I'm back after another hiatus. And again it was because I was travelling. This time to Bombay.
If any of you have read my "About" page, you will know that Bombay is the city I love, and the city that loves me back. So this trip obviously was a special one. What made it more special was that I got the chance to spend some quality time with 2 of my 3 school friends, that I'm very close to. The icing on the cake came in the form of my address to the students of the Political Science Department at my Alma Mater, St. Xavier's College and my felicitation by the Principal.
In college, I was one of those people that organised such events for guests, and so being the subject and centre of such an occasion was quite, how do I put it mildly, strange for me. Being invited on stage and standing in front of curious kids, is not something I'm used to. But it turned out to be a wonderful experience. I was glad that I didn't bore anyone to sleep, I cracked an occasional joke or two, and most importantly, nobody was afraid of asking me a question. I was so happy to see that more than 10 students were actually interested and knew well enough about the Civil Services. This was quite in contrast to my own batch mates from 5 years ago who didn't know even the C of Civil Services and couldn't tell the difference between the UPSC and a UPS, much to my chagrin, to be honest.
Now that I think back, all this glory is a result of three years of dedicated effort. In fact effort is a small word for what it took for me to get where I am. The English language has no word to describe what I went through, but Hindi does : tapasya. And that brings me to the subject of this post.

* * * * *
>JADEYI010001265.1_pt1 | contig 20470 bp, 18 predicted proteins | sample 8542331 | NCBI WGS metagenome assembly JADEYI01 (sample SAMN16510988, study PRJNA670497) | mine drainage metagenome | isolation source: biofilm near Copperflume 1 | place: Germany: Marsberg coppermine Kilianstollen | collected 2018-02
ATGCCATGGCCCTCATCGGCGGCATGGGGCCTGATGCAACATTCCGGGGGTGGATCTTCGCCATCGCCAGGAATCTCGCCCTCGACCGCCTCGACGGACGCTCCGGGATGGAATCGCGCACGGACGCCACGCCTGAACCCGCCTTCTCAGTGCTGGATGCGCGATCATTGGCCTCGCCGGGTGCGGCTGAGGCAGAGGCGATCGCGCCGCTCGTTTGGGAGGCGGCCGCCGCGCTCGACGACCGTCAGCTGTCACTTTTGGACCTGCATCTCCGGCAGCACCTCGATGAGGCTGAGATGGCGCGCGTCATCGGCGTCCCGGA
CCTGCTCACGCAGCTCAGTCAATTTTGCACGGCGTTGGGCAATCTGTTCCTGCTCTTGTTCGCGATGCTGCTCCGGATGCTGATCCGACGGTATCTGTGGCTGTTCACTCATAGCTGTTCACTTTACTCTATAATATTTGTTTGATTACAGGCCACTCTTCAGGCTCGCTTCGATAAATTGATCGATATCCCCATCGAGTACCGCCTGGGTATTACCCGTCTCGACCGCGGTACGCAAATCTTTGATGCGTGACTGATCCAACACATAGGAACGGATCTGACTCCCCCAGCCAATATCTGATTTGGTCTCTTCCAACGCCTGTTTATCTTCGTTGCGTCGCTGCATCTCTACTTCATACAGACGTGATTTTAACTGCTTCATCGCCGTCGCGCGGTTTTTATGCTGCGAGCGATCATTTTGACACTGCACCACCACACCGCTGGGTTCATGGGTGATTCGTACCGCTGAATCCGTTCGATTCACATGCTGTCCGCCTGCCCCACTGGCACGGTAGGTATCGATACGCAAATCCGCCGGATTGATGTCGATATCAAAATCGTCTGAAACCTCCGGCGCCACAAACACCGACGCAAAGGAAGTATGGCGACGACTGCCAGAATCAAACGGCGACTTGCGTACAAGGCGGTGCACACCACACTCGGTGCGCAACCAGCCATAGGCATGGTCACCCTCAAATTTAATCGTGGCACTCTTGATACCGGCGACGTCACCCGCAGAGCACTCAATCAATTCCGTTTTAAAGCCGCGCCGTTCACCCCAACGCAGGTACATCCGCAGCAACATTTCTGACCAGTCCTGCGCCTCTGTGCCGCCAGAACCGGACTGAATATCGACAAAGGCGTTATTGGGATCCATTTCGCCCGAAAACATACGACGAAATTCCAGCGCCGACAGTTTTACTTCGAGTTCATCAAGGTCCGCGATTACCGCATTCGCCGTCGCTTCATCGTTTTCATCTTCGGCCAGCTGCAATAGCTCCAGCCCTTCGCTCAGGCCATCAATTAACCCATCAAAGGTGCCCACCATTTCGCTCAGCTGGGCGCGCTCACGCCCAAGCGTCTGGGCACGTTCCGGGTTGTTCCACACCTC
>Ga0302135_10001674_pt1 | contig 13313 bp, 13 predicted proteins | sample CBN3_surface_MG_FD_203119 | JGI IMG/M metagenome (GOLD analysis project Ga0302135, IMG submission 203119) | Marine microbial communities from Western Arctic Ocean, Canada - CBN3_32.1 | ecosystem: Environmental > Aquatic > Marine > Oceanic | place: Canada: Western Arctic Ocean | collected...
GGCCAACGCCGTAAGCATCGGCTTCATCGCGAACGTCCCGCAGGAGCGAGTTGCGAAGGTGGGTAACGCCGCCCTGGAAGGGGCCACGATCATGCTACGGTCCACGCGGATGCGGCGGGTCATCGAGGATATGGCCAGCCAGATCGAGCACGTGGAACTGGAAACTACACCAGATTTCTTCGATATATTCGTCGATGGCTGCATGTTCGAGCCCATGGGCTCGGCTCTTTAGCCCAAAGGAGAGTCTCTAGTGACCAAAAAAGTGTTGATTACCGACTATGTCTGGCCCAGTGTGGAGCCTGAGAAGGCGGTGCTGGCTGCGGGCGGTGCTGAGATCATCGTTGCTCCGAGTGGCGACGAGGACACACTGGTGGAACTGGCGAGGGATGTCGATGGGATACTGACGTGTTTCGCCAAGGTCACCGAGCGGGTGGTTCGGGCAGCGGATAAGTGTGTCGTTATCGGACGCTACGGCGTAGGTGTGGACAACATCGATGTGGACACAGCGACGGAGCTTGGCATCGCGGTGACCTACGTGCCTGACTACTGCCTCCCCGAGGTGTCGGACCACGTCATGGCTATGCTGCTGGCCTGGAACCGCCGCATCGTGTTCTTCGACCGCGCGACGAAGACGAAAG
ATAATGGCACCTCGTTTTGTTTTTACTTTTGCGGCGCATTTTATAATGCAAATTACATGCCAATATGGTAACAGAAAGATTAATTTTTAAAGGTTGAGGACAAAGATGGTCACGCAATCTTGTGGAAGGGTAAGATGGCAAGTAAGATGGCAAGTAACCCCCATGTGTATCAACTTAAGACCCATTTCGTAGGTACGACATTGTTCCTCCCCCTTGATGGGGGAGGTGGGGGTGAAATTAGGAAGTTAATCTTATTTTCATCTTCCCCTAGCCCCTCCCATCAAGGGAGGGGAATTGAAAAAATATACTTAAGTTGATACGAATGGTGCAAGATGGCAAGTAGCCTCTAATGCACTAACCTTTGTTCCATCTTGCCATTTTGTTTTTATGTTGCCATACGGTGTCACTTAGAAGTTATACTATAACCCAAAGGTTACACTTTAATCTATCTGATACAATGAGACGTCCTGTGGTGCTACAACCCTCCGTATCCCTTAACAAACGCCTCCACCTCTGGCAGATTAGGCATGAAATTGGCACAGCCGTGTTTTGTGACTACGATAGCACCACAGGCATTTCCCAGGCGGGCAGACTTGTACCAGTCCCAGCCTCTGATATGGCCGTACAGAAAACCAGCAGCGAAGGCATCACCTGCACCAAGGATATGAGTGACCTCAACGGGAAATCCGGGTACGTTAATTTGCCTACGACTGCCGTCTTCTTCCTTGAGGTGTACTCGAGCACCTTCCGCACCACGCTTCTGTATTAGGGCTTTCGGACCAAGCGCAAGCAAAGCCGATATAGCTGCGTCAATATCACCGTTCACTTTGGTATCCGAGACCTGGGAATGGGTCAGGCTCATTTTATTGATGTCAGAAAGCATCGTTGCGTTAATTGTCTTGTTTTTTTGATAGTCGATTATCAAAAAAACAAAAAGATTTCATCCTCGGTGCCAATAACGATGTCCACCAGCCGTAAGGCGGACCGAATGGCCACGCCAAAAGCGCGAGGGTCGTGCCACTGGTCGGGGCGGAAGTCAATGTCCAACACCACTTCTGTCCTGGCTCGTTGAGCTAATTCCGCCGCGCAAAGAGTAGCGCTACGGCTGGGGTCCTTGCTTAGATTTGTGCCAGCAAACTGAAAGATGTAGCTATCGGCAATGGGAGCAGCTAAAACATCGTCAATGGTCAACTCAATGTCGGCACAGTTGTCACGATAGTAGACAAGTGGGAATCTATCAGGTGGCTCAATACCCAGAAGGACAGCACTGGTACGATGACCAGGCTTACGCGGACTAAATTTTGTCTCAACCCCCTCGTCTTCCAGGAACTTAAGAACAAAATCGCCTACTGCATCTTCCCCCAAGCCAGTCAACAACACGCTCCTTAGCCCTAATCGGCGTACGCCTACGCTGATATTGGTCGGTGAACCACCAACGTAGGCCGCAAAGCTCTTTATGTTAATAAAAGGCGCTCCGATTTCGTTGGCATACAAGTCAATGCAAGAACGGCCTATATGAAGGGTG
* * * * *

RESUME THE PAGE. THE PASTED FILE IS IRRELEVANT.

In my last post on how to deal with the newspaper, I signed off by stressing on how important it is to trust your self and be confident during this preparation. I am going to elaborate further on how I dealt with stress and moments of self doubt during my preparation.
In my first year of preparation, I spent half my time attending coaching classes, which in retrospect was pretty much a disaster. I was left with no choice but to take an accommodation close by, since travelling from my parents' house to the coaching institute drained the life out of me. This turned out to be an even worse decision than taking coaching. My experience was, to say the least, unpleasant. The only positive was that I met some nice people in the coaching class, that are now some of my closest friends.
And here I shall point out, rule no. 1: if you are someone that is close to their family, like I was, and still am, then shifting away from home is not a good idea. In my case it was a worse idea since I was losing out on valuable discussions and inputs from very erudite and learned family members. As I mentioned in my post on how to prepare for the exam, coaching classes are becoming quite useless quite fast. And since you no longer need to take coaching any where, there is no point in staying away from family. However, if you feel like your family is more distracting than constructive, then you may consider your options.
During my preparation for the second attempt, this one where I cleared the exam, I reworked my entire strategy, moved back to my parents' house and started from scratch. Let me tell you, it was very difficult. It would be wrong to presume that I had a head start from the previous attempt. I really didn't. I had to take a whole new approach to my preparation and start with a clean slate.